The last frost date, which in these parts coincides with my husband’s birthday, has passed, but the cool wet weather persists. I had every intention, every desire to plant the garden today. I planned to document the steps along the way and create a blog post about the potential it holds.
It started raining as I approached the checkout line at the Crow’s Nest Nursery laden with two flats of seedlings. It continues to rain.
Gardening pleases me on multiple levels. There’s hope in a garden, the potential for nourishment and flavor, the reward that comes with having shown faith in the seed – in the seedling. I inherited my green thumb from my mother who inherited hers from her father, my Daddy Mac. I was pretty good at keeping plants alive, mainly houseplants, before I took Indoor Plants as an elective one spring my third year in college. I followed that up during first summer session with Plant Biology (thus fulfilling my science requirement for a Bachelor of Arts degree), and since then, for the most part, plants only die in my house because they annoyed me for one reason or another, and I let them die. This rarely happens, although I have two large bird of paradise plants that are approaching that status. For the most part, if I want the houseplant to live, it thrives.
|Legacy Peppermint from My Daddy Mac's Garden That Grows In Mine|
Gardening outdoors presents an altogether different set of challenges compared to growing houseplants...weather...bugs...vermin.
I have a long and successful track record growing kitchen herbs outdoors. Kitchen herbs, so-called aromatics, are delicious in every manner of sauce, salad and stuffing, and bugs and vermin hate them. To the un-informed eye, the herb garden looks like a mass of weeds. But the flavor that I snip from that patch! The potential to transform a dish from sustenance to magic – fresh pesto or chimichurri – the simple exquisiteness of warm egg noodles tossed in butter and the greenest dill.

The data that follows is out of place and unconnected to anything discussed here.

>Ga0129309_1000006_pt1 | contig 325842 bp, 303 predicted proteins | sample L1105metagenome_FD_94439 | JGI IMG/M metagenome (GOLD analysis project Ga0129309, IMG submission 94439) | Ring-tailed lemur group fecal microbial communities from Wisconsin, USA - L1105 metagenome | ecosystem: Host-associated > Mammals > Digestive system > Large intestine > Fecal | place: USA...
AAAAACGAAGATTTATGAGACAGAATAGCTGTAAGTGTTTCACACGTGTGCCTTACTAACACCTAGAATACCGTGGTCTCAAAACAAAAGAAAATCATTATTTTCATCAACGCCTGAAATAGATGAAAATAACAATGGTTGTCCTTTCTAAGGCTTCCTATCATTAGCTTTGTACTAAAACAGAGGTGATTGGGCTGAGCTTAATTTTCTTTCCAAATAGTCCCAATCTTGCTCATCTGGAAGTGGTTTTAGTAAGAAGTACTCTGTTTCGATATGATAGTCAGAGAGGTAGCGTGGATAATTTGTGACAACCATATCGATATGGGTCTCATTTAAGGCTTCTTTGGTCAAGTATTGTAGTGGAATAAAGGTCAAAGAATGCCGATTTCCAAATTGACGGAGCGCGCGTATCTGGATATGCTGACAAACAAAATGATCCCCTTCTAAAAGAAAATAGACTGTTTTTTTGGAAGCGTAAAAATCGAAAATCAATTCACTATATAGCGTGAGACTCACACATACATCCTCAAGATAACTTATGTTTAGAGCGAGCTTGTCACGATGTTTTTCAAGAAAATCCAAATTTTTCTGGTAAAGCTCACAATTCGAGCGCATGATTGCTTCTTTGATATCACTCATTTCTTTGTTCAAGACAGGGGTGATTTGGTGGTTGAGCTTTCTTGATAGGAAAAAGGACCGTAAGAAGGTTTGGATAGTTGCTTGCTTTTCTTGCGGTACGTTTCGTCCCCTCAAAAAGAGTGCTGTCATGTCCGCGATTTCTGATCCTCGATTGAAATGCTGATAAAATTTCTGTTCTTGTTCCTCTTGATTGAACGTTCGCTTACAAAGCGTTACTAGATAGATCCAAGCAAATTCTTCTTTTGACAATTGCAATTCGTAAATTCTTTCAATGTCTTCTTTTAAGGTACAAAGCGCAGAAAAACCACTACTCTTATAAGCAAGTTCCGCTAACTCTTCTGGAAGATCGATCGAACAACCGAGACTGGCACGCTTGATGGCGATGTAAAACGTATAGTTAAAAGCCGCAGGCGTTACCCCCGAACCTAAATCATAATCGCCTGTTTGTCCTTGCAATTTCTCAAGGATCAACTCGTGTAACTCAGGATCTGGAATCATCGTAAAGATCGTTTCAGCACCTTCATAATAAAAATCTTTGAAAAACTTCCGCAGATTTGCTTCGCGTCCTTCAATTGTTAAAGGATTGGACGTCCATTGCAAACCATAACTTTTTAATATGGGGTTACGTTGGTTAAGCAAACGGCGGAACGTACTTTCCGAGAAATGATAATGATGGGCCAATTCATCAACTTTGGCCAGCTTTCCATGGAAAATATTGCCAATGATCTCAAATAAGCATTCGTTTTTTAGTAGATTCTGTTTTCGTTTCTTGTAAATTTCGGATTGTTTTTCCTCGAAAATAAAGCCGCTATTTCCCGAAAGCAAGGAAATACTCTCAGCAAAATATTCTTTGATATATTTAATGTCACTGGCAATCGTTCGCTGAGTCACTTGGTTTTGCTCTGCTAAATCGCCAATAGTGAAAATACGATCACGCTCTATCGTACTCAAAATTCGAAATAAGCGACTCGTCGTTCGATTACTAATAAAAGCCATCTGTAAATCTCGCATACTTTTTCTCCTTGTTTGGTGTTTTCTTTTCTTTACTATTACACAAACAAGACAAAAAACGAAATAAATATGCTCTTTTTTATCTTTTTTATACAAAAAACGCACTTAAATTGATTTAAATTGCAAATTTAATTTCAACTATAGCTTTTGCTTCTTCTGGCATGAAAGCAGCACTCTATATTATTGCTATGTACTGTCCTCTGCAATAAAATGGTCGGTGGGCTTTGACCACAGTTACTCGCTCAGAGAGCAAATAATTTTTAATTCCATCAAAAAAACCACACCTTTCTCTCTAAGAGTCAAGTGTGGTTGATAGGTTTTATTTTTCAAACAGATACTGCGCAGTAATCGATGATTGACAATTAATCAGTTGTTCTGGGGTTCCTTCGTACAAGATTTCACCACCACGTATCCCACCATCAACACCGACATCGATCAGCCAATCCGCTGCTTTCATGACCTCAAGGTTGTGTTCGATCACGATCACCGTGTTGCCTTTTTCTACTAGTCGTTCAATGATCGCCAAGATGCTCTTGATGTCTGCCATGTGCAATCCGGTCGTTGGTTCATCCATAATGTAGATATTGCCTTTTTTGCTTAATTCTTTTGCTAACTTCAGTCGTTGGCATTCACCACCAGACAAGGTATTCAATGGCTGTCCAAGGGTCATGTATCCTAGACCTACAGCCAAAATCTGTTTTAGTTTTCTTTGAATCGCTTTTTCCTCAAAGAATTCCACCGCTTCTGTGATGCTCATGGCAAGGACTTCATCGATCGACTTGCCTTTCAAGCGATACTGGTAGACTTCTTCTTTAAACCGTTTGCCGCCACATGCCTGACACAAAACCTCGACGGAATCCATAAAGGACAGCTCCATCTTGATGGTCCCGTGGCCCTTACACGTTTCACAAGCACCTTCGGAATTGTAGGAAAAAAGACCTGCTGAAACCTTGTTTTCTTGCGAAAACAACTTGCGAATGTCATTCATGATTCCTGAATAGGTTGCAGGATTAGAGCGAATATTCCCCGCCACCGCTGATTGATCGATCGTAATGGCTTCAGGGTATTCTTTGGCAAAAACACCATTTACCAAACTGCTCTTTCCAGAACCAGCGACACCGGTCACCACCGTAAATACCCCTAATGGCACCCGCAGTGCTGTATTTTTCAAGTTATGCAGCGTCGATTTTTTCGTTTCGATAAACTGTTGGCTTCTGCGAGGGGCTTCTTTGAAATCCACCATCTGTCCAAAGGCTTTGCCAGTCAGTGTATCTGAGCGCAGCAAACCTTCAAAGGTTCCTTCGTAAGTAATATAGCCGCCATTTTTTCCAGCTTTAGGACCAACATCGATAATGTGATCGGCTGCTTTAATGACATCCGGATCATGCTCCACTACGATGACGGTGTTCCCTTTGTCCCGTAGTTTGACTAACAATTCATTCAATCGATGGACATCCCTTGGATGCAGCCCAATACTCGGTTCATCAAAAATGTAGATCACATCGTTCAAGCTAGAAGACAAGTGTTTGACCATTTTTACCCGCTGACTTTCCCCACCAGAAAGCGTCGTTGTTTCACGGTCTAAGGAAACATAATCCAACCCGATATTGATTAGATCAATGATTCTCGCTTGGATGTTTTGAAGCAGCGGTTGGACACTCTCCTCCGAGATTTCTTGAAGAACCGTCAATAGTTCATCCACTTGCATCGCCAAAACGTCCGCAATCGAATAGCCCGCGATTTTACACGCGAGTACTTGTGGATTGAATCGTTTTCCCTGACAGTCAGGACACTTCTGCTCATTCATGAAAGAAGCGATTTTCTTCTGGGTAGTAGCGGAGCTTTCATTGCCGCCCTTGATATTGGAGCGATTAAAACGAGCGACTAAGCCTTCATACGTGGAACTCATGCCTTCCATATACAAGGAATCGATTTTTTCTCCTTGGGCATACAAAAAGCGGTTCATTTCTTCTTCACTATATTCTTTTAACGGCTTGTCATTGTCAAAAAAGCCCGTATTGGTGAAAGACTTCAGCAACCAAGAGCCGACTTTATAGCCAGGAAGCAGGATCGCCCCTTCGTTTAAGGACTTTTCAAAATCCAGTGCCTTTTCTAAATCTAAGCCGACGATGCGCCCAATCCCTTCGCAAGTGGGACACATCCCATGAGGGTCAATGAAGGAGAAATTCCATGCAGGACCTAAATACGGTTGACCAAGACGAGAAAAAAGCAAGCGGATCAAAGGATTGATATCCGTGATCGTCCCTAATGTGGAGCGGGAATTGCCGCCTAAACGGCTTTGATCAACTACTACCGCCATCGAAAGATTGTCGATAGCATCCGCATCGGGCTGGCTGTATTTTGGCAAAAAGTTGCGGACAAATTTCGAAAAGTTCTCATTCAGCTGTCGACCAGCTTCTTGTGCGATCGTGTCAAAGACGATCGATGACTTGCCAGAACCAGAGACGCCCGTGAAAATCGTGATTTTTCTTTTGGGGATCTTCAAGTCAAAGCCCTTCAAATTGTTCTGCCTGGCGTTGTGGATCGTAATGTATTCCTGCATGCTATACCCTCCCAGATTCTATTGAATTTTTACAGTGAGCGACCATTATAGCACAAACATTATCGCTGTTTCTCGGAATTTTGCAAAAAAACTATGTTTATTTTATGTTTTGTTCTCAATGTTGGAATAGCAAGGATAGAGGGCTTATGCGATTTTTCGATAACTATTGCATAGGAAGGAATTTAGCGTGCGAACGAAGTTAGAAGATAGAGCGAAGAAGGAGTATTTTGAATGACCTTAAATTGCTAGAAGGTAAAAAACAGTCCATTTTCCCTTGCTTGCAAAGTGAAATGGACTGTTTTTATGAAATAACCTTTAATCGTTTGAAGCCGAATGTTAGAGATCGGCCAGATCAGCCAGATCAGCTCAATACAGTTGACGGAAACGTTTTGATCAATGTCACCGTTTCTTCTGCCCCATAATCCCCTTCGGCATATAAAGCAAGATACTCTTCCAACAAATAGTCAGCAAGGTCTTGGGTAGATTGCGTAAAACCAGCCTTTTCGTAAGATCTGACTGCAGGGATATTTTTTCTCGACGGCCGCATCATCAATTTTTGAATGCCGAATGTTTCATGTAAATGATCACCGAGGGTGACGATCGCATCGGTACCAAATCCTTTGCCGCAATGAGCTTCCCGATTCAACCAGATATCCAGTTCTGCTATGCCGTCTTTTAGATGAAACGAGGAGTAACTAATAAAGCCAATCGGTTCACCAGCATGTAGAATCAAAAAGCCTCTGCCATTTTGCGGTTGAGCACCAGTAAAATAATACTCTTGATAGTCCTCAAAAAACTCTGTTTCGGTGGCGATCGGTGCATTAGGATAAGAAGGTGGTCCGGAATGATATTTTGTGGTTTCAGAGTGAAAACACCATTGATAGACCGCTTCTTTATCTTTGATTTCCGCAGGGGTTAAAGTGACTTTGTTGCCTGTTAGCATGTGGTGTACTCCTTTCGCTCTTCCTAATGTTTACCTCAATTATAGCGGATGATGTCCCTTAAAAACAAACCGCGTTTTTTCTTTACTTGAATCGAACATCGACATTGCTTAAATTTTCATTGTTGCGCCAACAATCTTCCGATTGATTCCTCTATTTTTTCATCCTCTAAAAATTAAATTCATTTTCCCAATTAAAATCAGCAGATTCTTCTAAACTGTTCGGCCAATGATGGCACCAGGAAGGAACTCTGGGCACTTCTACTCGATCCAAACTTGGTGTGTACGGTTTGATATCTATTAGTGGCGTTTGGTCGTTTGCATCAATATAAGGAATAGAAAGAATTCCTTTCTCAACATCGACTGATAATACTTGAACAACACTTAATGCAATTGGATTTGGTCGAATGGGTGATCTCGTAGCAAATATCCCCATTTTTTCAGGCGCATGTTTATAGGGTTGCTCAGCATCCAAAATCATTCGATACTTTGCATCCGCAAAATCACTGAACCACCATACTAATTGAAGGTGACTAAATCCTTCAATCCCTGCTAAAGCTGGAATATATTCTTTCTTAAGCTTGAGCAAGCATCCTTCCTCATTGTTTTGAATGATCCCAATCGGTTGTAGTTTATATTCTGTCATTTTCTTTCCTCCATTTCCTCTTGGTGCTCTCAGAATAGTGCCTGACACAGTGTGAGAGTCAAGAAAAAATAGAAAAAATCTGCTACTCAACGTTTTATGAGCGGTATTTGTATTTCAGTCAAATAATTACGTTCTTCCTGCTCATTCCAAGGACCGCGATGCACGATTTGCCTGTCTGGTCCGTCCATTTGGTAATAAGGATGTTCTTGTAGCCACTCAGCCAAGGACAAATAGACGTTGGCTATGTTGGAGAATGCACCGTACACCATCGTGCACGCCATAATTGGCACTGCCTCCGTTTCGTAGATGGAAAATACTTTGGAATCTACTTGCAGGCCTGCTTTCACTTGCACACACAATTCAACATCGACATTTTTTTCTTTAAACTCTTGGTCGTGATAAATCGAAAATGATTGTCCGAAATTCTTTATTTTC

Talk about potential. In time and treated correctly, this…
…will become this…
As a devotee of vine-ripened homegrown tomatoes, I have spent many years learning to grow these. I first planted them in large flowerpots on my back deck. The results were adequate but insufficient for my appetite. So two years ago, I sacrificed a sunny portion of my backyard to create an in-ground garden plot. It isn’t large. I can plant eight tomato plants, four pepper plants and a row of sugar snap peas. I line the long sides with marigolds – six per side. They're pretty, but better, the smell of them repels insects that are willing to tear into my tomatoes sooner than I am. (And I am not patient – I make a really tasty fried green tomato.)
|Don't let the encroaching weeds fool you. This will become a fertile, organic garden plot with only a few turns of the shovel.|
I wished, today, to plant this year’s tomatoes. This season, I’ve narrowed my focus to just three varieties: Cherokee Purples, a delicious burgundy colored heirloom, a new one called “Better Bush” and an Italian style tomato. To mix things up, I’ll plant a variety called “San Marzano” instead of the usual “Romas.” When I combine the ripened tomatoes with the oregano, parsley, sage, rosemary, and thyme from my herb garden, the sauce will be amazing. If I really want to go there, I’ll make the pasta from scratch too.
I have only three pints of last year’s tomatoes left in the freezer. They have to last until this year’s tomatoes come to fruition. I’ve got plans for an early start though. The “Better Bush” already has fruit.
I have serrano peppers to put in and Thai chilis. In August, the latter will play nicely with the fresh shock of lemongrass in all manner of spicy Asian cuisine. I also want to plant twice as many sugar snap peas this year. They get good to me as the pea pod starts to lengthen on the vine. Some days, I stand at the garden’s edge, where the peas grow, and just eat them, sun warm and sweet.
|Thai Chili Seedling That I Started From Seed|
…to produce these…
Part of my chili stash from the freezer. Tossed directly into any dish, they kick ass.
I’m ready to turn the soil over, count earthworms, work in new nutrients, plant seedlings, snake the soaker hose, I’m eager to watch as the garden repeats the timeless life-renewing cycle of seed, flower, fruit. I’ll defend against invaders, foreign and domestic and, if all goes well, I'll appreciate the potential fulfilled -- the harvest.
I’m planting flowers, too, which my Daddy Mac grew in profusion for my Grandmother. A plaque used to hang in Daddy Mac’s garage, over the door that lead out back to the garden: “Flowers are God’s way of smiling.”
I’ll plant them tomorrow. Hopefully.